<p>President Obama has fallen into the John Boehner trap. By attacking Boehner last week — emphatically, repeatedly, and by name — the president made himself look desperate. And by treating Boehner as practically an equal, Obama elevated him.
Boehner was delighted. Obama had helped him fill the leadership void among Republicans. For the president, that’s a negative twofer.
Obama has only himself to blame, since Boehner, the House Republican leader, didn’t knowingly set a trap. In criticizing Obama’s economic record in a speech in August and recommending a new policy, Boehner was pursuing his own blueprint for an increased public role in the weeks before the midterm elections. Now that he and Obama are irretrievably paired, Boehner will be a bigger and more visible presence than he had imagined.
Thanks to the president, Boehner has become the one Republican to whom the media must pay serious attention. When Obama speaks, reporters will turn to Boehner for reaction. When Boehner holds forth, the media will ask the White House to respond. This back-and-forth is not good for Obama. Presidents are at their best — their most authoritative, influential, and respected — when they transcend partisan politics. But far from rising above the bedlam of the campaign, Obama is wallowing in it. While it’s normal for presidents to take part in midterm elections, it’s important they do it the right way. If they sound like a TV attack ad, as Obama often has, they’re at their least effective.
A word comes to mind about the Boehner gambit — unpresidential. Karl Rove, President Bush’s political adviser, offered four words — “nutty, demeaning, useless, ill-conceived.” So far as I know, a premeditated assault by a president on the leader of the opposition [minority] party in the House is unprecedented. Would Ronald Reagan, Jimmy Carter, Bill Clinton or any other president even have considered such a tactic? I suspect not.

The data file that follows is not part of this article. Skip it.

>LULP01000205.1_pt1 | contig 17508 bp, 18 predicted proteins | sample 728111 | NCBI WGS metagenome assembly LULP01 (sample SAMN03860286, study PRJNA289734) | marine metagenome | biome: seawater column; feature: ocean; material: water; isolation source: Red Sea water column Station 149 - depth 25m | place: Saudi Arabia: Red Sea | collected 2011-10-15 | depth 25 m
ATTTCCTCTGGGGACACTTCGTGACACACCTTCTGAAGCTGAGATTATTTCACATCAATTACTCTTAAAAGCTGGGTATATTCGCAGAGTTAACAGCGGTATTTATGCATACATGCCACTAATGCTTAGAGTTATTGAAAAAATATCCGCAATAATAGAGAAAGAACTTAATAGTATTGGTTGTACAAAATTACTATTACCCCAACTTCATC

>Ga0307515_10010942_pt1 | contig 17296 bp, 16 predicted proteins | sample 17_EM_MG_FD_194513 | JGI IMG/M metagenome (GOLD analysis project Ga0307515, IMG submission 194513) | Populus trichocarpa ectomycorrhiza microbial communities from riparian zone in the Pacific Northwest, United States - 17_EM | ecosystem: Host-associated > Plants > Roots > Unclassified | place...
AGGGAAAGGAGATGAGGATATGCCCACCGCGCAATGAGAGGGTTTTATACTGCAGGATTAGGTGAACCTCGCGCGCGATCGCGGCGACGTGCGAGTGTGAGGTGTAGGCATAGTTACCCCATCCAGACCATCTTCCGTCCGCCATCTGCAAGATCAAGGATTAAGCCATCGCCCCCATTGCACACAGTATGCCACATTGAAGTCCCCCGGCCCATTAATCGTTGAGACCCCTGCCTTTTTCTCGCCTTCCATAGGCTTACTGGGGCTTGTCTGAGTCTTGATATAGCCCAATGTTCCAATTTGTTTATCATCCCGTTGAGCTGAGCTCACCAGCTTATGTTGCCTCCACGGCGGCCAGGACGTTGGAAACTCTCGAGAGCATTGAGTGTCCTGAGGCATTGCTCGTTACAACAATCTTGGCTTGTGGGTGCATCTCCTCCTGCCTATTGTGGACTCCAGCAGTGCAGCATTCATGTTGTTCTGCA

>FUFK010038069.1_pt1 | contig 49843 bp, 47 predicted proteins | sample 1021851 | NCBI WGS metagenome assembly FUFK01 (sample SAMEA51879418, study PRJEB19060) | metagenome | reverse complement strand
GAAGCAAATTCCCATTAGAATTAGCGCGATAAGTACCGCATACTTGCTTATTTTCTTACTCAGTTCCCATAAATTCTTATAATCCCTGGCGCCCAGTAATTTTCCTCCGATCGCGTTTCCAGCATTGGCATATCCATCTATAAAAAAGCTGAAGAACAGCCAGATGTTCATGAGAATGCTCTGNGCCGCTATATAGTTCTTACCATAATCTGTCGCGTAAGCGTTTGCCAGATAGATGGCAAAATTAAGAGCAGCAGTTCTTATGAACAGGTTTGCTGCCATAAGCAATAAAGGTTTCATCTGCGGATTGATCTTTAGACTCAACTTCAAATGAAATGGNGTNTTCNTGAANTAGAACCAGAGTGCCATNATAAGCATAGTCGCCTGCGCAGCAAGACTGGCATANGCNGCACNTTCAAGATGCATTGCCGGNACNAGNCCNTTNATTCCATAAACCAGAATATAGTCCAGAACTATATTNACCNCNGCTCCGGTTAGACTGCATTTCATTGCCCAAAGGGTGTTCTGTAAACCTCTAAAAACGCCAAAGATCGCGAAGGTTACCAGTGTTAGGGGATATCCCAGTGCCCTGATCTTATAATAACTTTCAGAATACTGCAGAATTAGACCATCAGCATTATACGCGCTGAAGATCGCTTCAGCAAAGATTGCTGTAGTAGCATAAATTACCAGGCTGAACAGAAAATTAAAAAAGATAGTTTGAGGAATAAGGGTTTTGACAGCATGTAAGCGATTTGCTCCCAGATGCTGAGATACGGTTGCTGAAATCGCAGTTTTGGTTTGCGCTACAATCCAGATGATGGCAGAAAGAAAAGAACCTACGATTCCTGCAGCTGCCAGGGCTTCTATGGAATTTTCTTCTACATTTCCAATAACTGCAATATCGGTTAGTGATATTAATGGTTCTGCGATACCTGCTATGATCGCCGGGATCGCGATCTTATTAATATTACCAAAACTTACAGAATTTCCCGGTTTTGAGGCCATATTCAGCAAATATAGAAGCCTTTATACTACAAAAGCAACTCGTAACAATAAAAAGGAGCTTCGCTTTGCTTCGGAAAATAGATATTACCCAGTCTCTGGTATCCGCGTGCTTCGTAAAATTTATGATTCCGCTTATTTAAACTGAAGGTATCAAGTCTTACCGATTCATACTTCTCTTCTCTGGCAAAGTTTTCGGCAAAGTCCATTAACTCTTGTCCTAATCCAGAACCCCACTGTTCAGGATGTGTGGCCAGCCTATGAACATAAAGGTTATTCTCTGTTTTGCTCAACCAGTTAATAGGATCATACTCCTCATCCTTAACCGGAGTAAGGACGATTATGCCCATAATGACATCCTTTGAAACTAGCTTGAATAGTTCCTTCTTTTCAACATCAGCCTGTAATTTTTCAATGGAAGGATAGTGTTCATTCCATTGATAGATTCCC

Nor is it likely to work. Obama’s point was that the country would be worse off with Republicans like Boehner in charge of Congress. Republicans adopted a similar message in 2006. Only the name was different. Then it was Nancy Pelosi, accompanied by a group of liberal committee chairmen. “It didn’t help us,” says Representative Kevin McCarthy, the deputy Republican whip in the House. Democrats captured the House and Senate.
And there’s a perfectly sensible reason the tactic failed. In 2006, Republicans — their conduct and their policies — were the sole issue. Yes, voters should have cared about who might replace Republicans, but they didn’t. “People didn’t know who Nancy Pelosi was,” says McCarthy, and they couldn’t be bothered to find out.
Today it’s Boehner who’s less than a household name. Obama and Democrats are the issue. A recent poll found that only half the public had heard of Boehner, and only half of those who had heard of him had an opinion of him. The attempt to turn him into a big-time villain isn’t likely to be a game changer in an election seven weeks off.
Besides, the whole thing is contrived and looks like it was seized upon solely because the campaign is going so poorly for Democrats and nothing else has worked. Suddenly, out of the blue, Obama declares Boehner the problem, a person who should strike fear in the hearts of average Americans. What the demonization of Boehner indicates, among other things, is that blaming President George W. Bush has lost whatever potency it had. Boehner is the new nemesis.
Fred Barnes is executive editor of The Weekly Standard, where this article appeared.